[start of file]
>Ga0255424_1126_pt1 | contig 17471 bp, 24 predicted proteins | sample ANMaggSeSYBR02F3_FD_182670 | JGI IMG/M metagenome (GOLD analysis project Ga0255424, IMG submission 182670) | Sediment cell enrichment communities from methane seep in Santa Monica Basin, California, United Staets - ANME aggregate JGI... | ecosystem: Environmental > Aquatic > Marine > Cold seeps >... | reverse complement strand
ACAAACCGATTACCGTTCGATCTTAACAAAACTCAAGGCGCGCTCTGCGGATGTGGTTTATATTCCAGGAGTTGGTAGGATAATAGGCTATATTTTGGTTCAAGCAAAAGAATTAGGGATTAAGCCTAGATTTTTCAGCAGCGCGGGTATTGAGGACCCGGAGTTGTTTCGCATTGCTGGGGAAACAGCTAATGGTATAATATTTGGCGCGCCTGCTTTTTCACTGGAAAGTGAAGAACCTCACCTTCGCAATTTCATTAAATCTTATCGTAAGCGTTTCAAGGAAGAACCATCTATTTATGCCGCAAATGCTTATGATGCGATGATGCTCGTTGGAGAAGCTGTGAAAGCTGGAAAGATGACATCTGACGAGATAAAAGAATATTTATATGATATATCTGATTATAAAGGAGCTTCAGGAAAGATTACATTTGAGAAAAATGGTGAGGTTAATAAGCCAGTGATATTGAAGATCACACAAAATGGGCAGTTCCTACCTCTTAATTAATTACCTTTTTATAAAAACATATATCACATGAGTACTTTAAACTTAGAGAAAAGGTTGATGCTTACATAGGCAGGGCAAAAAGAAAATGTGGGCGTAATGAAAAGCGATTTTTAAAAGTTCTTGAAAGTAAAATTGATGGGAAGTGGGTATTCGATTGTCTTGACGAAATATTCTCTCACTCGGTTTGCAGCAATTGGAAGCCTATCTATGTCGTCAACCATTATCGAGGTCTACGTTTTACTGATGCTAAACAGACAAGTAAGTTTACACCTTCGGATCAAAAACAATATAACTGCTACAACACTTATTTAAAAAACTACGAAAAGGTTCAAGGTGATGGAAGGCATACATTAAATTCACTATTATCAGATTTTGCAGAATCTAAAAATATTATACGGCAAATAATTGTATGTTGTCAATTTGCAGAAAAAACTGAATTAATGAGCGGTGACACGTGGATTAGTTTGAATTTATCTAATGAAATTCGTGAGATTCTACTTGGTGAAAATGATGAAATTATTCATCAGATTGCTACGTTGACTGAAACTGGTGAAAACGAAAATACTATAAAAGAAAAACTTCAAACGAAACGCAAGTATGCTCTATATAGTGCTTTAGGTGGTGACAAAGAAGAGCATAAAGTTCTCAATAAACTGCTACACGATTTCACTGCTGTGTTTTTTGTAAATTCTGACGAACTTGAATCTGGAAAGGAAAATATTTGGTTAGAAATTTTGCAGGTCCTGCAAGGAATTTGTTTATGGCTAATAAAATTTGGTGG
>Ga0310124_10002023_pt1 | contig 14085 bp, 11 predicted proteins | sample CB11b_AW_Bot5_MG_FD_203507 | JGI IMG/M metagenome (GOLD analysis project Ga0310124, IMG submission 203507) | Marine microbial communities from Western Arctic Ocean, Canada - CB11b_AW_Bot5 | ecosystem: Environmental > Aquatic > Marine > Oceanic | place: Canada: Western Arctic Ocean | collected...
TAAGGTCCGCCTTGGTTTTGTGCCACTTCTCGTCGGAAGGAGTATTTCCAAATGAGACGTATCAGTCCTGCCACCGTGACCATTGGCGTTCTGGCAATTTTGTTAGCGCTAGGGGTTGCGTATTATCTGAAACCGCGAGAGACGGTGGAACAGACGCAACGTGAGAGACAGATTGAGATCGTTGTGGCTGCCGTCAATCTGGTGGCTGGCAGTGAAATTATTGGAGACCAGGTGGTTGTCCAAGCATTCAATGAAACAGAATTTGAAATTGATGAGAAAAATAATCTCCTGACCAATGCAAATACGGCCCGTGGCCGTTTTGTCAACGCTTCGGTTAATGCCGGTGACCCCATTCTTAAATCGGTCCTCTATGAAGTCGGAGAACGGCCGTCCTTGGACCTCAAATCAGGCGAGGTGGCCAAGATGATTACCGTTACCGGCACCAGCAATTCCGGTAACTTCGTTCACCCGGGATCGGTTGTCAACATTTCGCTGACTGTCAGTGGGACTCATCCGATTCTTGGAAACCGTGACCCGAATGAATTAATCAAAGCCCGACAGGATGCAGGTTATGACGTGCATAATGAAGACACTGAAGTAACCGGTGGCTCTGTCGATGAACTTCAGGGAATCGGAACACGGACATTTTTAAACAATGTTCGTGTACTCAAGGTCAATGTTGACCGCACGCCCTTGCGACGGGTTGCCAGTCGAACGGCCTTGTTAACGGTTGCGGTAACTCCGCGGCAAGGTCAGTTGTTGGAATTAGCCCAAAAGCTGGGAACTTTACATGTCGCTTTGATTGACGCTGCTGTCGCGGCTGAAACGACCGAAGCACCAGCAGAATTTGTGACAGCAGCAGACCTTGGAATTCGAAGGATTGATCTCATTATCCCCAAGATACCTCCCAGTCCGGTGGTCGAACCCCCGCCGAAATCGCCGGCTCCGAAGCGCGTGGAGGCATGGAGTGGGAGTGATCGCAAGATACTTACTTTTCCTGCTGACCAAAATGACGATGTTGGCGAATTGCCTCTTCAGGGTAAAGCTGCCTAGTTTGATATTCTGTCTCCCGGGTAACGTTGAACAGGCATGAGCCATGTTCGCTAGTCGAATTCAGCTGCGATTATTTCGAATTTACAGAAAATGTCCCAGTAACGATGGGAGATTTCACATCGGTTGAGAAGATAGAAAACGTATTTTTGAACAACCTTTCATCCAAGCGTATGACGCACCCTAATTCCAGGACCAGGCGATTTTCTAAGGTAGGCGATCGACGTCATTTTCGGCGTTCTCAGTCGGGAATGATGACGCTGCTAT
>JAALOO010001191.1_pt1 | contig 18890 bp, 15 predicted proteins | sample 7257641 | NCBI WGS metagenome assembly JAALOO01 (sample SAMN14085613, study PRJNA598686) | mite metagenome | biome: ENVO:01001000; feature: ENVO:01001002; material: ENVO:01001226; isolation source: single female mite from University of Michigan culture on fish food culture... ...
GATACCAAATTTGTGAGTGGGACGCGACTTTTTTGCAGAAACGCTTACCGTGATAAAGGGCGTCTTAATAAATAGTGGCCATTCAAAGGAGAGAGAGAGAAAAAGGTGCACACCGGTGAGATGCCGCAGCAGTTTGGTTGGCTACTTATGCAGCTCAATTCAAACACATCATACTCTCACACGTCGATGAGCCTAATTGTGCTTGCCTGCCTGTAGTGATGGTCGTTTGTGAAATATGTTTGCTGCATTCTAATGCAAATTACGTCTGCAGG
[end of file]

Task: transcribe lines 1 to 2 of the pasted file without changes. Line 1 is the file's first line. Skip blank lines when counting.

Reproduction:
>Ga0255424_1126_pt1 | contig 17471 bp, 24 predicted proteins | sample ANMaggSeSYBR02F3_FD_182670 | JGI IMG/M metagenome (GOLD analysis project Ga0255424, IMG submission 182670) | Sediment cell enrichment communities from methane seep in Santa Monica Basin, California, United Staets - ANME aggregate JGI... | ecosystem: Environmental > Aquatic > Marine > Cold seeps >... | reverse complement strand
ACAAACCGATTACCGTTCGATCTTAACAAAACTCAAGGCGCGCTCTGCGGATGTGGTTTATATTCCAGGAGTTGGTAGGATAATAGGCTATATTTTGGTTCAAGCAAAAGAATTAGGGATTAAGCCTAGATTTTTCAGCAGCGCGGGTATTGAGGACCCGGAGTTGTTTCGCATTGCTGGGGAAACAGCTAATGGTATAATATTTGGCGCGCCTGCTTTTTCACTGGAAAGTGAAGAACCTCACCTTCGCAATTTCATTAAATCTTATCGTAAGCGTTTCAAGGAAGAACCATCTATTTATGCCGCAAATGCTTATGATGCGATGATGCTCGTTGGAGAAGCTGTGAAAGCTGGAAAGATGACATCTGACGAGATAAAAGAATATTTATATGATATATCTGATTATAAAGGAGCTTCAGGAAAGATTACATTTGAGAAAAATGGTGAGGTTAATAAGCCAGTGATATTGAAGATCACACAAAATGGGCAGTTCCTACCTCTTAATTAATTACCTTTTTATAAAAACATATATCACATGAGTACTTTAAACTTAGAGAAAAGGTTGATGCTTACATAGGCAGGGCAAAAAGAAAATGTGGGCGTAATGAAAAGCGATTTTTAAAAGTTCTTGAAAGTAAAATTGATGGGAAGTGGGTATTCGATTGTCTTGACGAAATATTCTCTCACTCGGTTTGCAGCAATTGGAAGCCTATCTATGTCGTCAACCATTATCGAGGTCTACGTTTTACTGATGCTAAACAGACAAGTAAGTTTACACCTTCGGATCAAAAACAATATAACTGCTACAACACTTATTTAAAAAACTACGAAAAGGTTCAAGGTGATGGAAGGCATACATTAAATTCACTATTATCAGATTTTGCAGAATCTAAAAATATTATACGGCAAATAATTGTATGTTGTCAATTTGCAGAAAAAACTGAATTAATGAGCGGTGACACGTGGATTAGTTTGAATTTATCTAATGAAATTCGTGAGATTCTACTTGGTGAAAATGATGAAATTATTCATCAGATTGCTACGTTGACTGAAACTGGTGAAAACGAAAATACTATAAAAGAAAAACTTCAAACGAAACGCAAGTATGCTCTATATAGTGCTTTAGGTGGTGACAAAGAAGAGCATAAAGTTCTCAATAAACTGCTACACGATTTCACTGCTGTGTTTTTTGTAAATTCTGACGAACTTGAATCTGGAAAGGAAAATATTTGGTTAGAAATTTTGCAGGTCCTGCAAGGAATTTGTTTATGGCTAATAAAATTTGGTGG